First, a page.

Tuesday, May 5, 2015

I hate reviewers for low impact factor journals

I'm seriously irritated.

We just got reviews back from a journal with a relatively low impact factor, not terrible, but lower than ideal.  The reason I submitted there is that we have an intriguing finding that was made by a medical student who worked in my lab last summer, but since he was only around for the summer, we don't have a ton of data. It's also not something I want to devote additional resources towards.  But again, he made one main discovery, and I've gone on myself to corroborate this with an additional method, and I've added a few more figures so that there were a couple more points of interest to discuss in a manuscript.  The student really wants to get a publication out so that he can join the medical student honor society, so I told him we'd try to get it published.

I usually start by submitting to journals above where I really think it belongs and then go down the IF ladder from there. But this time I decided to start low so that it would definitely get accepted both for his application to the honor society and so I'd have another last-author publication for my grant review coming up next month.

Well, the reviewers, while overall positive about the manuscript, asked for just as many additional experiments as though it was being reviewed for Nature Genetics.  If we did all of these experiments (or had the will to do them), I certainly wouldn't be trying to publish in this low IF journal.  I know that we need to be scientifically rigorous, but don't reviewers also have to review with the realities of the specific journal in mind?  It's not like they were saying that what we did was bad, they just suggested a million more things to do, none of which would change the conclusion of the paper.

Major revisions.  So frustrated.   


Tuesday, April 28, 2015

Introducing yourself to important people at meetings

I am a shy person in a group setting, maybe even extremely so.  I feel absolutely comfortable meeting with even the most famous professors one-on-one in my office.  But, throw me in a crowded room during the coffee break at a conference and I'm useless. 

This past week I was at an international meeting with some of the most well-known people in my field.  I had one main goal for the week, and that was to introduce myself to the chair of the NIH study section that I primarily submit to.  And I did it!!!  I just sat myself one chair away from him at one of the sessions, made eye contact, and introduced myself.  We made 30 seconds of small talk, and it was actually pretty easy.  Turns out he has a postdoc starting a position at a different institution in my city.  Now hopefully he'll at least vaguely remember me when my application comes up for review this summer. 

The other thing that I'm pretty happy about was that I made a point of also trying to meet all of the other new PIs who were at the meeting.  The organizers seemed to pick a lot of us early-stage faculty members to speak at the afternoon sessions (when most of the people were off sightseeing), so it was pretty easy to identify them.  I figure that we'll be the famous big shots at these meetings in 20 years, and these things might actually become enjoyable if I make friends while we're young. 

Saturday, March 14, 2015

Felling terrible after giving a seminar


I’m writing this in response to a blog post by The NewPI.  She recently gave a talk at a meeting and left feeling pretty bad about it.  This wasn’t because anything particularly bad happened, but rather, she didn’t feel like it was as exciting as it could have been, and also because she didn’t really get much positive feedback.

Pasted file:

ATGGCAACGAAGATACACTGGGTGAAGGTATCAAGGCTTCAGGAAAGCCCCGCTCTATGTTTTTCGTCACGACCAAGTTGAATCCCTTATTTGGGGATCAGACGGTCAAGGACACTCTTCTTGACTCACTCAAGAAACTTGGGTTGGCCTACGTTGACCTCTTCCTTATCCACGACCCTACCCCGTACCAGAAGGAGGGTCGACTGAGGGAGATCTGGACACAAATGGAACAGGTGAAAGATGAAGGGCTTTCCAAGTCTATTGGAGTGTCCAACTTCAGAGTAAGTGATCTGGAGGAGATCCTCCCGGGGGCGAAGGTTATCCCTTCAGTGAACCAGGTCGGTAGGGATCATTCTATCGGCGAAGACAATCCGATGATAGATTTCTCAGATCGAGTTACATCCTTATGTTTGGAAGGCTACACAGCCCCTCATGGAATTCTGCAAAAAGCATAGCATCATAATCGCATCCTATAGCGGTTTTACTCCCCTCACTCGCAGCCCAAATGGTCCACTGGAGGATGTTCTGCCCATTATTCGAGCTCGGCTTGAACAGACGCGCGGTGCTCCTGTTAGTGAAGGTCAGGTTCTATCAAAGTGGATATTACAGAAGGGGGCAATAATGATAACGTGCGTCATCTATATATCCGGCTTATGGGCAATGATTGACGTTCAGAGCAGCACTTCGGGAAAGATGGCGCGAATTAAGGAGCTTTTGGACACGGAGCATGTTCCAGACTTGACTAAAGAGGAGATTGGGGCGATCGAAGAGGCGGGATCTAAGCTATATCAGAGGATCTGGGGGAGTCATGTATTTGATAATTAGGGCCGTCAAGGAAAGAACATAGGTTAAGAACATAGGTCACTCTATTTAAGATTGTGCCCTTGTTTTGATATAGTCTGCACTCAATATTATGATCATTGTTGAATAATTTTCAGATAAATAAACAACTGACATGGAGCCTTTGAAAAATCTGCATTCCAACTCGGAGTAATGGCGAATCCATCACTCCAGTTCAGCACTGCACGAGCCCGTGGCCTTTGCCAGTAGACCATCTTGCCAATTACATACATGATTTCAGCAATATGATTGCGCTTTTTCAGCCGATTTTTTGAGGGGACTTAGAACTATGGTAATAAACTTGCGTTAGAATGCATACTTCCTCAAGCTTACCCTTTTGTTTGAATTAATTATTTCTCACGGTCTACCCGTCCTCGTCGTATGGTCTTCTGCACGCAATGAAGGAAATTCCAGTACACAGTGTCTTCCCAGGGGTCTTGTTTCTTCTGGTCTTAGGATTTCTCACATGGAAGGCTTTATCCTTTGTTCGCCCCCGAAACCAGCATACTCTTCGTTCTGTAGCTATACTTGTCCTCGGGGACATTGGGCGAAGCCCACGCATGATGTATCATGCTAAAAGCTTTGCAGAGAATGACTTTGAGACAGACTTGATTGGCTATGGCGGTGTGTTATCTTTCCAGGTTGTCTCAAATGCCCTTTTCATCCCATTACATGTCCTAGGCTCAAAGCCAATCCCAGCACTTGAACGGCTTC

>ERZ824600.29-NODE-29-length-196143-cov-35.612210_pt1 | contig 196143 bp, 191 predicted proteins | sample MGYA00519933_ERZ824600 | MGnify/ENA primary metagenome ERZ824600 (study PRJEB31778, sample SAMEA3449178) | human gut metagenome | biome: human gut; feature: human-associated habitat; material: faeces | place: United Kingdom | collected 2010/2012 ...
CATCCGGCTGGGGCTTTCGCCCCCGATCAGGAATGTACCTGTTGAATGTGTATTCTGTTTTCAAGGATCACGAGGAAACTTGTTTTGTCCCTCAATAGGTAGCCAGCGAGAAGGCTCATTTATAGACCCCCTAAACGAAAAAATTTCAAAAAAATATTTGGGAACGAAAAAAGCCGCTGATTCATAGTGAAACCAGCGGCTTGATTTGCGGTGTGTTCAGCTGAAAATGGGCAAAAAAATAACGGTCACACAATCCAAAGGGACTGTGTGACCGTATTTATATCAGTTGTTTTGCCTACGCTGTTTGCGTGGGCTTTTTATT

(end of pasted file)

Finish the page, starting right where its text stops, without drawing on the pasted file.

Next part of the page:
I have felt exactly the same way after every talk I’ve given since becoming a PI three years ago.  Seriously.  Every time.  But I’ve had two eye-opening experiences recently that I thought might be worth sharing. 

First, a couple weeks ago I went to a work-in-progress seminar for an assistant professor who is new to our institution and department, though she is quite an accomplished scientist.  A day or two after the seminar, she stopped by my office to ask if I would be willing to do a peer evaluation of her lecture.  She went on to say that she felt like she had disappointed everyone because no one said anything to her after her talk. It was like it was as though people just ignored the fact that she had just given this seminar that to her was a major milestone.  She wanted feedback about how she could improve.  I was SHOCKED to say the least.  Why?  Because her seminar was fantastic!  It was clear and full of new and interesting data.  So I told her this, and then realized that nobody in our department ever tells each other that they did a good job.  As a matter of fact, the people who get the most affirmation after giving a talk in our department are usually grad students who do a really bad job!  This was kind of a revelation for me when I realized that maybe all of MY bad talks aren’t really as bad as I think they are! 

Second, I was invited to give a talk at a nearby fancy teaching hospital.  They have a seminar series where a clinician presents background and a clinical case, and then a researcher presents whatever they’re doing in their lab to address this clinical problem.  The audience is pretty much a 50:50 mix of physicians and researchers.  The seminar counts for CME credit for the physicians, so I totally felt like I had to spin my research in the most clinically relevant way possible.  This isn’t much of a stretch for my work, but I’m not at all used to presenting it in this way or to this type of audience.  My portion of the seminar was also only supposed to be 20 minutes, so it was really challenging to explain things adequately.  While I was talking I felt like I was bombing the whole time.  People were getting up and leaving or standing up to get more pizza or looked like they were falling asleep.  Then at the end, all the questions were for the clinician and not me.  And as I was leaving, no one said anything to me at all.  It’s just such a strange feeling to be the center of attention as a seminar speaker and then be almost completely ignored after it's over.  I had been so anxious about this talk for months and I left feeling like I had completely failed.  Fast forward two weeks, and it turns out that as part of the CME credit requirements, the physicians in attendance filled out evaluation forms for both of us.  This was in a huge auditorium full of people and I got ranked all 9's and 10's for almost every aspect of the talk that they evaluated.  I seriously could not stop smiling for the rest of the day!  I was SO WRONG about how I had done.  I became even more convinced that lack of feedback after a talk and people ignoring you are probably strong indicators that you did a GOOD job.